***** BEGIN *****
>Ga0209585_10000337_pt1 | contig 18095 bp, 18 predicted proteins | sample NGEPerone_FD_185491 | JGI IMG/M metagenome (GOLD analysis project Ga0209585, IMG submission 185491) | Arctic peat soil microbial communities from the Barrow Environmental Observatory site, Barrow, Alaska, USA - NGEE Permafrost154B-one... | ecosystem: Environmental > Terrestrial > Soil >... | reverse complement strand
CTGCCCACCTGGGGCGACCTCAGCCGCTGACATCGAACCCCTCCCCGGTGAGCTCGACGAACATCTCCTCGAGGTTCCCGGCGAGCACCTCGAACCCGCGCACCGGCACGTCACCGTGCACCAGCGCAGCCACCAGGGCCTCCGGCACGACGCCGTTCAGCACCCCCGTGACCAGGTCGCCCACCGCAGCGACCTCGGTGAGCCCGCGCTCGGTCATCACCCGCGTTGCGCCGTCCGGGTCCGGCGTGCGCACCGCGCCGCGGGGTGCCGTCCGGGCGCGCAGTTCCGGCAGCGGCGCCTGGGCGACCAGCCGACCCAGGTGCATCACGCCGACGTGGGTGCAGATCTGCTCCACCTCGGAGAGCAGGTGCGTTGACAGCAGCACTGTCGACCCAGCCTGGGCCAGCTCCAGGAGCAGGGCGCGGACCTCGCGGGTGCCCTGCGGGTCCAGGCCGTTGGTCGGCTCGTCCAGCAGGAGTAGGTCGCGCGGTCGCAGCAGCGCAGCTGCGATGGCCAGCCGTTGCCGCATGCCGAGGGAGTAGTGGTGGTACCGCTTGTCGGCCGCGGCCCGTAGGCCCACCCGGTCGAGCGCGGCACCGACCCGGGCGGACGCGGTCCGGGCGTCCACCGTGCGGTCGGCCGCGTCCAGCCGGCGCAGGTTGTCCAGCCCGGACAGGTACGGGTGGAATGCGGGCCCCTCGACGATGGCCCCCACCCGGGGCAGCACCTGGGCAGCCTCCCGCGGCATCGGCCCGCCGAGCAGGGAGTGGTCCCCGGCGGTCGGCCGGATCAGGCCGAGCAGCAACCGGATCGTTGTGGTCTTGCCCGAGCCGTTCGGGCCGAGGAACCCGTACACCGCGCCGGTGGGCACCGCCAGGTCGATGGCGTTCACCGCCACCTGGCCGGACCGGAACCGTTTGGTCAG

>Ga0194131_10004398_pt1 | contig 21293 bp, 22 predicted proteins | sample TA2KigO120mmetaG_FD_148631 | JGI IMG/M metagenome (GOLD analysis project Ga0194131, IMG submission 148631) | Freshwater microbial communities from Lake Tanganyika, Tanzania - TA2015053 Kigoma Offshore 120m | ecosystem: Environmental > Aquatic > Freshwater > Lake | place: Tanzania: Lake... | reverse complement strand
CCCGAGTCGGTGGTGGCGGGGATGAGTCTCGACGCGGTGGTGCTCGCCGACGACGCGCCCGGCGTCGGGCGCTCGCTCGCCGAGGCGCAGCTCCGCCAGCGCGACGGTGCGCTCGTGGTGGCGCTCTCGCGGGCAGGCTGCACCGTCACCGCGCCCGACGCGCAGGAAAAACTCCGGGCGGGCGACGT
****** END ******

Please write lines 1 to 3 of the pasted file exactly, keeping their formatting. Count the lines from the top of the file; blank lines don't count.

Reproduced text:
>Ga0209585_10000337_pt1 | contig 18095 bp, 18 predicted proteins | sample NGEPerone_FD_185491 | JGI IMG/M metagenome (GOLD analysis project Ga0209585, IMG submission 185491) | Arctic peat soil microbial communities from the Barrow Environmental Observatory site, Barrow, Alaska, USA - NGEE Permafrost154B-one... | ecosystem: Environmental > Terrestrial > Soil >... | reverse complement strand
CTGCCCACCTGGGGCGACCTCAGCCGCTGACATCGAACCCCTCCCCGGTGAGCTCGACGAACATCTCCTCGAGGTTCCCGGCGAGCACCTCGAACCCGCGCACCGGCACGTCACCGTGCACCAGCGCAGCCACCAGGGCCTCCGGCACGACGCCGTTCAGCACCCCCGTGACCAGGTCGCCCACCGCAGCGACCTCGGTGAGCCCGCGCTCGGTCATCACCCGCGTTGCGCCGTCCGGGTCCGGCGTGCGCACCGCGCCGCGGGGTGCCGTCCGGGCGCGCAGTTCCGGCAGCGGCGCCTGGGCGACCAGCCGACCCAGGTGCATCACGCCGACGTGGGTGCAGATCTGCTCCACCTCGGAGAGCAGGTGCGTTGACAGCAGCACTGTCGACCCAGCCTGGGCCAGCTCCAGGAGCAGGGCGCGGACCTCGCGGGTGCCCTGCGGGTCCAGGCCGTTGGTCGGCTCGTCCAGCAGGAGTAGGTCGCGCGGTCGCAGCAGCGCAGCTGCGATGGCCAGCCGTTGCCGCATGCCGAGGGAGTAGTGGTGGTACCGCTTGTCGGCCGCGGCCCGTAGGCCCACCCGGTCGAGCGCGGCACCGACCCGGGCGGACGCGGTCCGGGCGTCCACCGTGCGGTCGGCCGCGTCCAGCCGGCGCAGGTTGTCCAGCCCGGACAGGTACGGGTGGAATGCGGGCCCCTCGACGATGGCCCCCACCCGGGGCAGCACCTGGGCAGCCTCCCGCGGCATCGGCCCGCCGAGCAGGGAGTGGTCCCCGGCGGTCGGCCGGATCAGGCCGAGCAGCAACCGGATCGTTGTGGTCTTGCCCGAGCCGTTCGGGCCGAGGAACCCGTACACCGCGCCGGTGGGCACCGCCAGGTCGATGGCGTTCACCGCCACCTGGCCGGACCGGAACCGTTTGGTCAG

>Ga0194131_10004398_pt1 | contig 21293 bp, 22 predicted proteins | sample TA2KigO120mmetaG_FD_148631 | JGI IMG/M metagenome (GOLD analysis project Ga0194131, IMG submission 148631) | Freshwater microbial communities from Lake Tanganyika, Tanzania - TA2015053 Kigoma Offshore 120m | ecosystem: Environmental > Aquatic > Freshwater > Lake | place: Tanzania: Lake... | reverse complement strand